Worst Investment Vehicle Ever
It is well documented that hedge funds as a group have underperformed the total stock market over the long run. Yet hedge fund managers are still able to raise large amounts of capital and charge fees of 1-2% plus 20% of the profits. And high net worth investors clamor for access to these investment opportunities. In fact, they are so popular, that most funds can set minimum commitments in the 8-figure range. So an individual high net worth investor can’t even invest in a hedge directly. Which brings us to the Fund of Hedge Funds (FOHF) business model: FOHFs will provide access to a diversified portfolio of hedge fund investments that they personally vetted and selected. And for their services, they will charge a 1% management fee and take another 10% of the profits.
So the individual high net worth investor is now paying 2-3% in management fees plus 30% of the profits for access to a diversified portfolio of hedge funds, which over the long run have underperformed the overall stock market. And that’s before we factor in the shocking tax inefficiency of hedge funds for individual investors. I call it the worst investment vehicle ever. First, the only way to win with alternative investments is to pick the best fund managers. A diversified portfolio of hedge funds will – by definition – deliver the average return, not an exceptional performance. Second, there are plenty of asset allocation firms out there who help individuals build diversified investment portfolios, and they all charge a management fee only, and it is often less than 1%. Why do FOHFs get to charge a higher management fee and take 10% of the profits? It is certainly not because they have demonstrated a track record of always picking top quartile funds (they don’t). It is because they provide access to a market that is otherwise inaccessible. In my view, paying 1%-and-10% for the privilege of being granted access to invest in hedge funds that charge 2%-and-20% is not an attractive investment proposition. However, there is a demand for this access, so I suspect the FOHF business will persist. But I believe the economics of it will decline significantly over time to better align with the value of the service they are providing.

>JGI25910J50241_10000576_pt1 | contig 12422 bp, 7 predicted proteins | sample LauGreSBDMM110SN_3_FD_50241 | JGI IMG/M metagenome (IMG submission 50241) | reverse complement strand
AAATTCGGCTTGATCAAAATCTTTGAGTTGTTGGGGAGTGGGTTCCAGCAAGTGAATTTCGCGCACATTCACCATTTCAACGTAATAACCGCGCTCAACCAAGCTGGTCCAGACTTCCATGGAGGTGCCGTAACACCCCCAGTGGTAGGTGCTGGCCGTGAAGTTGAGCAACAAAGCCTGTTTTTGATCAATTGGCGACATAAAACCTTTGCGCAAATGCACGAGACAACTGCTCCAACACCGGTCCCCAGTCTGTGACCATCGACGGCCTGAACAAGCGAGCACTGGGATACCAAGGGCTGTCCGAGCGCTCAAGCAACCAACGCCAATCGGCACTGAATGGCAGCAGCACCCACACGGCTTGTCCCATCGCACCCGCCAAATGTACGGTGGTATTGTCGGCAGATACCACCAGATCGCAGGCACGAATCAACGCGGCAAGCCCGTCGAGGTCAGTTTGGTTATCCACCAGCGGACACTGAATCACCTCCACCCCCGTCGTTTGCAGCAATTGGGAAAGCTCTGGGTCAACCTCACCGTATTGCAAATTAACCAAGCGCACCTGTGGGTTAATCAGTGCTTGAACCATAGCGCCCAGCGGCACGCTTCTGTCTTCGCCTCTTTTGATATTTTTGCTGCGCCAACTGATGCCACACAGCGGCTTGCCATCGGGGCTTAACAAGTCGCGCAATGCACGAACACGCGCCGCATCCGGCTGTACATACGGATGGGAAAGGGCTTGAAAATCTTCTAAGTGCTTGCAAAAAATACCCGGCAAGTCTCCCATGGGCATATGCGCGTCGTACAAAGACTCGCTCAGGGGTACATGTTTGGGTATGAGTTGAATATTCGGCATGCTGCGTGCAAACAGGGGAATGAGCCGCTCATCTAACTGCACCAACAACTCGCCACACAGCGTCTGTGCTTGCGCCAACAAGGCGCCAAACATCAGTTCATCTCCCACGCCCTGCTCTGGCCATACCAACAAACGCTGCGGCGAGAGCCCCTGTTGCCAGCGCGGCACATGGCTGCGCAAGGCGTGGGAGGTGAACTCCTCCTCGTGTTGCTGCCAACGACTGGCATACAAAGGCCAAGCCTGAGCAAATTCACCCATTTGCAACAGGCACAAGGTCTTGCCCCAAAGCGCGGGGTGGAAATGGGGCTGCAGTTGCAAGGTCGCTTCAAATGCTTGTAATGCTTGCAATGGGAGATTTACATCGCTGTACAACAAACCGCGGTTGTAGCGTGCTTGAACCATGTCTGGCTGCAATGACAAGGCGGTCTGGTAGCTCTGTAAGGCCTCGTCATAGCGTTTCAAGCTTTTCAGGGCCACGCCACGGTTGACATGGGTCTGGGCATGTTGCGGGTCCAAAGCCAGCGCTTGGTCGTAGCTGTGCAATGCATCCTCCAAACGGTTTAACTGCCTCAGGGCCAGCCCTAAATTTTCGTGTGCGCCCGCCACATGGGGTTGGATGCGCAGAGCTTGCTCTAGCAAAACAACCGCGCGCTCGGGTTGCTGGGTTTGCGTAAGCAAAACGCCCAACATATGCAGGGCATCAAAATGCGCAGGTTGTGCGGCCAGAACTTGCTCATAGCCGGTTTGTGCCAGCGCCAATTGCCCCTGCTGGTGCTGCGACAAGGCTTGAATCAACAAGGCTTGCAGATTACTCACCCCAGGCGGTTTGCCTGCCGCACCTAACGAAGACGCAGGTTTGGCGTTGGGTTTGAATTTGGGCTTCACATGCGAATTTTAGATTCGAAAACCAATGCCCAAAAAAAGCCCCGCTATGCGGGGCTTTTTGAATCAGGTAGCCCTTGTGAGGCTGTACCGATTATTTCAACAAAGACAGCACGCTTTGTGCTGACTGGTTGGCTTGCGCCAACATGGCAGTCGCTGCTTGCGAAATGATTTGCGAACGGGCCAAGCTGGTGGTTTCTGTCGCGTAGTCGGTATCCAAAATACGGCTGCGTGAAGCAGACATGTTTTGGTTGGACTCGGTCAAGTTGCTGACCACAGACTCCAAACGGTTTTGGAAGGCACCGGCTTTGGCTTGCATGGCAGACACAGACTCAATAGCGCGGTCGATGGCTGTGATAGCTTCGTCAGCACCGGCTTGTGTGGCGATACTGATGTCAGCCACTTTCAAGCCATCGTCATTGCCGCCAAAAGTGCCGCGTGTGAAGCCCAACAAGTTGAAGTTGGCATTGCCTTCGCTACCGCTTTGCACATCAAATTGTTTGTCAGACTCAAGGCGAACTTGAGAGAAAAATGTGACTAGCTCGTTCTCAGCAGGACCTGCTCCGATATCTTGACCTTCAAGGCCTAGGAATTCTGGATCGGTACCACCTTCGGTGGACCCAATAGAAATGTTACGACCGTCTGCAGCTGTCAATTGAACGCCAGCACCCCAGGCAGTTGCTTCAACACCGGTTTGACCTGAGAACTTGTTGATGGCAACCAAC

I prefer a different approach: building a globally diversified investment portfolio using academic research to target securities with higher expected returns while minimizing fees and taxes.